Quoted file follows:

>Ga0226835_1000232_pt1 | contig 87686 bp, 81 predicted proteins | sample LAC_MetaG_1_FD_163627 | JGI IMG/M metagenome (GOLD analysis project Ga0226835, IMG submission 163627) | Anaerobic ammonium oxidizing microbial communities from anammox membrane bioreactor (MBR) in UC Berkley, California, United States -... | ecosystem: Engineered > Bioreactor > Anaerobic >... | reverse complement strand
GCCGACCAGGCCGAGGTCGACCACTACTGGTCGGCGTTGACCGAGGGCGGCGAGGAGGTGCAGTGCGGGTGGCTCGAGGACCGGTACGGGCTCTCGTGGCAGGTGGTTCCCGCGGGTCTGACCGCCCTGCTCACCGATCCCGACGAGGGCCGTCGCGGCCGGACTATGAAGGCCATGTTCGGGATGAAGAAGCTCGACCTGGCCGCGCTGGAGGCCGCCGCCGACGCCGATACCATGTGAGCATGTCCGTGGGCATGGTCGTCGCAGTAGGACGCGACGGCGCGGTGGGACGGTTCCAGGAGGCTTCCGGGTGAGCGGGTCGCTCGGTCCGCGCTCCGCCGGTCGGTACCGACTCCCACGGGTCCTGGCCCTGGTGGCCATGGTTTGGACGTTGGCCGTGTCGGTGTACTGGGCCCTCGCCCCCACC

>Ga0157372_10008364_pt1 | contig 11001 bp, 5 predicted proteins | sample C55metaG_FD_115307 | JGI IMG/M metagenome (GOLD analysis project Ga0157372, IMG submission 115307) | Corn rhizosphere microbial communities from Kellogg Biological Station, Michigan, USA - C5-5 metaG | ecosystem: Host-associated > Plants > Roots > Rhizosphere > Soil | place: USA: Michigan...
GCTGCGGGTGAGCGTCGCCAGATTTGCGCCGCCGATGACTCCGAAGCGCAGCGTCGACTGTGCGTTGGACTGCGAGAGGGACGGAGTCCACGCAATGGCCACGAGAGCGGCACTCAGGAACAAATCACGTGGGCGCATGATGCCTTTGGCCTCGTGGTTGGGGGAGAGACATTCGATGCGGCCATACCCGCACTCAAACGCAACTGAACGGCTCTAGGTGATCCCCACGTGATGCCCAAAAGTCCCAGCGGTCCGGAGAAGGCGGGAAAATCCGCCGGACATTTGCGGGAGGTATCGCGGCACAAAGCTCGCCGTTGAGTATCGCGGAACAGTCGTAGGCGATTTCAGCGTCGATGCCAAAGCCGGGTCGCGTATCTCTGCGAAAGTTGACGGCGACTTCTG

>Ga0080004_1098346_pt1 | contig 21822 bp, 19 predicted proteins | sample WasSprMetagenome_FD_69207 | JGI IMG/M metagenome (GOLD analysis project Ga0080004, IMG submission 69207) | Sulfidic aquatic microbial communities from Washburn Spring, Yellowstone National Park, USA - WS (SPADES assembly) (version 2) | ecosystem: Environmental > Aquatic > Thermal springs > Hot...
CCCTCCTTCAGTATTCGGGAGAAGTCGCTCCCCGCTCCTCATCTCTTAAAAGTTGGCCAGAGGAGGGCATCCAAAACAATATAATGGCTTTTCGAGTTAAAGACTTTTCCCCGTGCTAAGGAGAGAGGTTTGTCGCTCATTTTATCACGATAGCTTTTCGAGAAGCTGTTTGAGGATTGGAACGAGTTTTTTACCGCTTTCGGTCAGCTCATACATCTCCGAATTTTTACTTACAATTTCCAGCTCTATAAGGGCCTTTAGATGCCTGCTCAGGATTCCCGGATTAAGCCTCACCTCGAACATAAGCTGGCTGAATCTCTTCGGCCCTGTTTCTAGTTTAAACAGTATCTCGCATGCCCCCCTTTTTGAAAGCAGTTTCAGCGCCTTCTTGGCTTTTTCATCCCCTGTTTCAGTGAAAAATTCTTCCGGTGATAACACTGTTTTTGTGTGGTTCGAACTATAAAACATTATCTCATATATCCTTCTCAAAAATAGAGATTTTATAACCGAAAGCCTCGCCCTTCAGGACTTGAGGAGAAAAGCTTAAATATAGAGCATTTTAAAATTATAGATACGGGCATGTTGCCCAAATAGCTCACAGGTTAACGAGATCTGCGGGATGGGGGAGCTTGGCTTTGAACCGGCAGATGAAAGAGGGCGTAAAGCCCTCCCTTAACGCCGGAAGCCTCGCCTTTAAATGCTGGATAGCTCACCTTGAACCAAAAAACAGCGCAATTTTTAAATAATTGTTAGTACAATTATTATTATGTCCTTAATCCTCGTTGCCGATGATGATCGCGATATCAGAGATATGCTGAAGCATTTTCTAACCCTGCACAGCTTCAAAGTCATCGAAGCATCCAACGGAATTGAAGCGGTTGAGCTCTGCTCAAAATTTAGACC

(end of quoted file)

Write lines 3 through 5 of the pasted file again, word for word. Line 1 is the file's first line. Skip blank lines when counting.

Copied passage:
>Ga0157372_10008364_pt1 | contig 11001 bp, 5 predicted proteins | sample C55metaG_FD_115307 | JGI IMG/M metagenome (GOLD analysis project Ga0157372, IMG submission 115307) | Corn rhizosphere microbial communities from Kellogg Biological Station, Michigan, USA - C5-5 metaG | ecosystem: Host-associated > Plants > Roots > Rhizosphere > Soil | place: USA: Michigan...
GCTGCGGGTGAGCGTCGCCAGATTTGCGCCGCCGATGACTCCGAAGCGCAGCGTCGACTGTGCGTTGGACTGCGAGAGGGACGGAGTCCACGCAATGGCCACGAGAGCGGCACTCAGGAACAAATCACGTGGGCGCATGATGCCTTTGGCCTCGTGGTTGGGGGAGAGACATTCGATGCGGCCATACCCGCACTCAAACGCAACTGAACGGCTCTAGGTGATCCCCACGTGATGCCCAAAAGTCCCAGCGGTCCGGAGAAGGCGGGAAAATCCGCCGGACATTTGCGGGAGGTATCGCGGCACAAAGCTCGCCGTTGAGTATCGCGGAACAGTCGTAGGCGATTTCAGCGTCGATGCCAAAGCCGGGTCGCGTATCTCTGCGAAAGTTGACGGCGACTTCTG

>Ga0080004_1098346_pt1 | contig 21822 bp, 19 predicted proteins | sample WasSprMetagenome_FD_69207 | JGI IMG/M metagenome (GOLD analysis project Ga0080004, IMG submission 69207) | Sulfidic aquatic microbial communities from Washburn Spring, Yellowstone National Park, USA - WS (SPADES assembly) (version 2) | ecosystem: Environmental > Aquatic > Thermal springs > Hot...